Things with Wings in Akagera National Park

The Lilac-breasted Roller is the star of Akagera, in my opinion (at least for the bird life), as a reliable and beautiful species that you can’t miss while visiting.

Over the last month and a half I’ve been immersed in my Gishwati bird research, so I have not been able to take as much time to write about experiences from the Rwanda Study Tour as much, but now that I’m back in the US, I have some better bandwidth to share media from places like Akagera National Park.

Akagera has the highest bird species richness in all of Rwanda, with literature about the park normally citing either high 400s or low 500s as the total tally. On eBird, there’s a number of different hotspots for the park, but the top three hotspots in the country are all in Akagera, with another two hotspots within the top ten.

Senegal Lapwing. I like the triple color in the eye.

The tough thing about birding in this sort of savannah though, is that spotting small flying or perched objects from a moving vehicle can be difficult in itself, and then there’s the social cost of constantly asking the car driver—in this case, our Rwanda Ecotours guide Yasin, or when I returned to Akagera last week, my friend Austin—to stop the car so that you can check if the bird is something interesting. And normally it’s only interesting to you, because everyone else in the car is waiting to see more exciting stuff like mammals.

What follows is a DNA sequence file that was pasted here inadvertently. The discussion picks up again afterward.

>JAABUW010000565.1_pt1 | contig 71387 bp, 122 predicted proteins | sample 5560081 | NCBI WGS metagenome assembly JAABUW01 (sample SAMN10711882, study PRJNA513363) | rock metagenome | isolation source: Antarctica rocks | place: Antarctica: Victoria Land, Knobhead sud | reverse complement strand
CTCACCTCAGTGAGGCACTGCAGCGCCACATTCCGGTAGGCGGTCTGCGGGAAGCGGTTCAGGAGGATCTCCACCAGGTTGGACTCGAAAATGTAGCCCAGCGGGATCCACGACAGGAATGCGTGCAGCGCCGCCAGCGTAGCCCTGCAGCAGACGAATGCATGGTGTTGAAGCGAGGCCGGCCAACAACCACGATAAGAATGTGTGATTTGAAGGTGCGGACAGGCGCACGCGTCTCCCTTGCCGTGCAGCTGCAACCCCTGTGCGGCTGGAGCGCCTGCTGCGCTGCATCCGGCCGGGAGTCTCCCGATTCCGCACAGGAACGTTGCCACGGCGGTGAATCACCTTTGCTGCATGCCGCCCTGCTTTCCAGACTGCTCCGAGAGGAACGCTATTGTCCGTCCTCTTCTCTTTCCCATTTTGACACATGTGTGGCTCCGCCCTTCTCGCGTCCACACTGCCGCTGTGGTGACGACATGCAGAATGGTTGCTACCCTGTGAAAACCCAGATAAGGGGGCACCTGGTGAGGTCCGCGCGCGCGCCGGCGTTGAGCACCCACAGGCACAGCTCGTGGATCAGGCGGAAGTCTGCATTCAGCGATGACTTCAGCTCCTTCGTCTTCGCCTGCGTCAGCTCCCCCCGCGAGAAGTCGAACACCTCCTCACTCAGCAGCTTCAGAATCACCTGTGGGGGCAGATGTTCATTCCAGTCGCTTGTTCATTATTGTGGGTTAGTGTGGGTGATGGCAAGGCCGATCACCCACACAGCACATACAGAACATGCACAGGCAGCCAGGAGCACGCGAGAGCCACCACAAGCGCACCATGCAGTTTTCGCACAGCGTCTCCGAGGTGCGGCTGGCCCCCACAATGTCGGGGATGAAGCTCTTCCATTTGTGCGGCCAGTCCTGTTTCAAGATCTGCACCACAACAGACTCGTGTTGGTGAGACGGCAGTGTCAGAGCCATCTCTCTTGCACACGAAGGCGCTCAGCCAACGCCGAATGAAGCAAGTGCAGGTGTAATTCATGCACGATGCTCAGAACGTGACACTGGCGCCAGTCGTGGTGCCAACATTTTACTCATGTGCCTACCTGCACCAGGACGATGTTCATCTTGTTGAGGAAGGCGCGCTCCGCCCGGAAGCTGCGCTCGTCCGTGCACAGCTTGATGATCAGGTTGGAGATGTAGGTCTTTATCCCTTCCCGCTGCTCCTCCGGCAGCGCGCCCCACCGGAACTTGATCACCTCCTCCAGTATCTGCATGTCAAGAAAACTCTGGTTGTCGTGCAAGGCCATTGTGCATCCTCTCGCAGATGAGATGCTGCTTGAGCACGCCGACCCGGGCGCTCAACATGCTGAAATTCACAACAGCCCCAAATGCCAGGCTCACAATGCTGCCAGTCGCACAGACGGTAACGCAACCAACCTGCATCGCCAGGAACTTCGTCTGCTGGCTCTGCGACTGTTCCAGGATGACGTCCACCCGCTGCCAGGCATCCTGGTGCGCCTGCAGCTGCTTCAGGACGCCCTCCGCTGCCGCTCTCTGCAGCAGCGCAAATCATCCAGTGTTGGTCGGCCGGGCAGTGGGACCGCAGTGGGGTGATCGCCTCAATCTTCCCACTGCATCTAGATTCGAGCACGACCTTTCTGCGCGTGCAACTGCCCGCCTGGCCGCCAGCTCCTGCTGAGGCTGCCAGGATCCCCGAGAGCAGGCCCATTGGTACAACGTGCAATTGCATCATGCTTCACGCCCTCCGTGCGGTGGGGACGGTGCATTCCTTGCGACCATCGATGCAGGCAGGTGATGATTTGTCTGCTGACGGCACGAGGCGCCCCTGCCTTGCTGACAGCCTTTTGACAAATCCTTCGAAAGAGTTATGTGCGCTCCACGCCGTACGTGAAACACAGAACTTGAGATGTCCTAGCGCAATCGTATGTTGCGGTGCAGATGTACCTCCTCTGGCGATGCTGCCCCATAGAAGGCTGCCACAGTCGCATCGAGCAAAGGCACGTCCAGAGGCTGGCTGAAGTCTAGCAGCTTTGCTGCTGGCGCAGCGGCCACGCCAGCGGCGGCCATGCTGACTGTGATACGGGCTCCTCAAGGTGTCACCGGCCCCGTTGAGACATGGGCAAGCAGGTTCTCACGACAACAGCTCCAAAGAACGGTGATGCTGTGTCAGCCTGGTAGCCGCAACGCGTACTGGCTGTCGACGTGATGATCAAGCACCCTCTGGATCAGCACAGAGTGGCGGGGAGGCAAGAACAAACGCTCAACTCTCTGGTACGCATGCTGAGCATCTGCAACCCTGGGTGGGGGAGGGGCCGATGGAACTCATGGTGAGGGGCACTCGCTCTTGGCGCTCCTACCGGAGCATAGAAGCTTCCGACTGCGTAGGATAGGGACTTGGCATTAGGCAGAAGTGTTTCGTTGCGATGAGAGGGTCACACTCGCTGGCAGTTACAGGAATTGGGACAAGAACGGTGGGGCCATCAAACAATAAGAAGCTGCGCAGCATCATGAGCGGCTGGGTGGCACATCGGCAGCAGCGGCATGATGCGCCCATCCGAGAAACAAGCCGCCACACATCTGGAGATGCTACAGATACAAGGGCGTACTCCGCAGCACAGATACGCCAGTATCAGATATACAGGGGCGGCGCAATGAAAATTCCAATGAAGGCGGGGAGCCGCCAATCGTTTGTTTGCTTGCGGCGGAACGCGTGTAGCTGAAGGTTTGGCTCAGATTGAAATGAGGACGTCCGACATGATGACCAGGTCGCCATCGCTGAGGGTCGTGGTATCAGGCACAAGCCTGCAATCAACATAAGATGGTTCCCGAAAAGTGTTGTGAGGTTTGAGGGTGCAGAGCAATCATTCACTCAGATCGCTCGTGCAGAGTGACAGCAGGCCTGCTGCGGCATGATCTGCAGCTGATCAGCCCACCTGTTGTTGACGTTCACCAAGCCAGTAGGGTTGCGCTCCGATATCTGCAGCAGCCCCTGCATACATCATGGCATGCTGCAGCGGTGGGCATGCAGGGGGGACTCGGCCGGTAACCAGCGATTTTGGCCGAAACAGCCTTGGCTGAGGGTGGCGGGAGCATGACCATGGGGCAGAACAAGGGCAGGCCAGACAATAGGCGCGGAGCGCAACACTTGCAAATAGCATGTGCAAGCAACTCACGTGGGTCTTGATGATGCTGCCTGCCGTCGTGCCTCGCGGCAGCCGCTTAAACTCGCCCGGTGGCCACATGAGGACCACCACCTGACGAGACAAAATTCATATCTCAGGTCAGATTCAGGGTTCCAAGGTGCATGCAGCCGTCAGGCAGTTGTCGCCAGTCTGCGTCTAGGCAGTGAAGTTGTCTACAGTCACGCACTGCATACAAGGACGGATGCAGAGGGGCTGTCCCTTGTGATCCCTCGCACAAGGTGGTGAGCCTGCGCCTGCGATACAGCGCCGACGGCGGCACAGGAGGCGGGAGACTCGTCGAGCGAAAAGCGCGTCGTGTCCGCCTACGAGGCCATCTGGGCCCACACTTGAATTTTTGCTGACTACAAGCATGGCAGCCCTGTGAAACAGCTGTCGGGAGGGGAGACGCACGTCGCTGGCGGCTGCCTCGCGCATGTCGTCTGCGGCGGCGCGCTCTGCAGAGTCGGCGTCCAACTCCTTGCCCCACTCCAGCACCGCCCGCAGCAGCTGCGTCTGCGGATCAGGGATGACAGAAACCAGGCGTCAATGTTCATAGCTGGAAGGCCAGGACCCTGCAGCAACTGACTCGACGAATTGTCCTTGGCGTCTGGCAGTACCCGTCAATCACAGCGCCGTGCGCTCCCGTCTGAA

An unidentified butterfly on the side of the road

So I ended up watching dejectedly as we whizzed by dozens of potentially new or photo-worthy species, because I didn’t want to overly waste the group’s time on these things with wings. While I practiced this restraint, I was still able to get good looks at some birds and butterflies while we stopped to see less exciting sights like baboons or buffalo, and of course I did occasionally ask Yasin to stop the car if there was a particularly promising species on the side of the dirt roads that criss-cross Akagera’s lakes and plains.

A mother and child Anhinga reunion

Having a specialized safari vehicle that has a pop-up roof can be invaluable for viewing wildlife, as long as you’re not stuck behind another car that is kicking up dust. When Austin and I drove through the park last week with friends from the Yale School of Forestry and Environmental Studies, we used a little 1999 Rav4 and while I sat up front with decent visibility through the windshield, it was not the same as standing in a Landcruiser with the roof extended, so I do recommend going for that option if you can. All the photos in this post are from the first, two-night trip that the Rwanda Study Tour took to Akagera in late May.

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